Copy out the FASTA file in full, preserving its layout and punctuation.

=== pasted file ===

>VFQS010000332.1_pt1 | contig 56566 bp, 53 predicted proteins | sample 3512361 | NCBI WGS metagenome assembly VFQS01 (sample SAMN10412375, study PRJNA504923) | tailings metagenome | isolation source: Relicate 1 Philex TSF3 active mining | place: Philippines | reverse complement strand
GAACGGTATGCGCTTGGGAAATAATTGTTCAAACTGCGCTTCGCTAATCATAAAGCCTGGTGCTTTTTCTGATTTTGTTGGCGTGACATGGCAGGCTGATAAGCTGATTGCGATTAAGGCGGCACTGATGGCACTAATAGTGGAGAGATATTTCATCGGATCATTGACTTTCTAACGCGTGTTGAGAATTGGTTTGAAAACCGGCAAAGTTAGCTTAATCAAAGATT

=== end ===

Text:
>VFQS010000332.1_pt1 | contig 56566 bp, 53 predicted proteins | sample 3512361 | NCBI WGS metagenome assembly VFQS01 (sample SAMN10412375, study PRJNA504923) | tailings metagenome | isolation source: Relicate 1 Philex TSF3 active mining | place: Philippines | reverse complement strand
GAACGGTATGCGCTTGGGAAATAATTGTTCAAACTGCGCTTCGCTAATCATAAAGCCTGGTGCTTTTTCTGATTTTGTTGGCGTGACATGGCAGGCTGATAAGCTGATTGCGATTAAGGCGGCACTGATGGCACTAATAGTGGAGAGATATTTCATCGGATCATTGACTTTCTAACGCGTGTTGAGAATTGGTTTGAAAACCGGCAAAGTTAGCTTAATCAAAGATT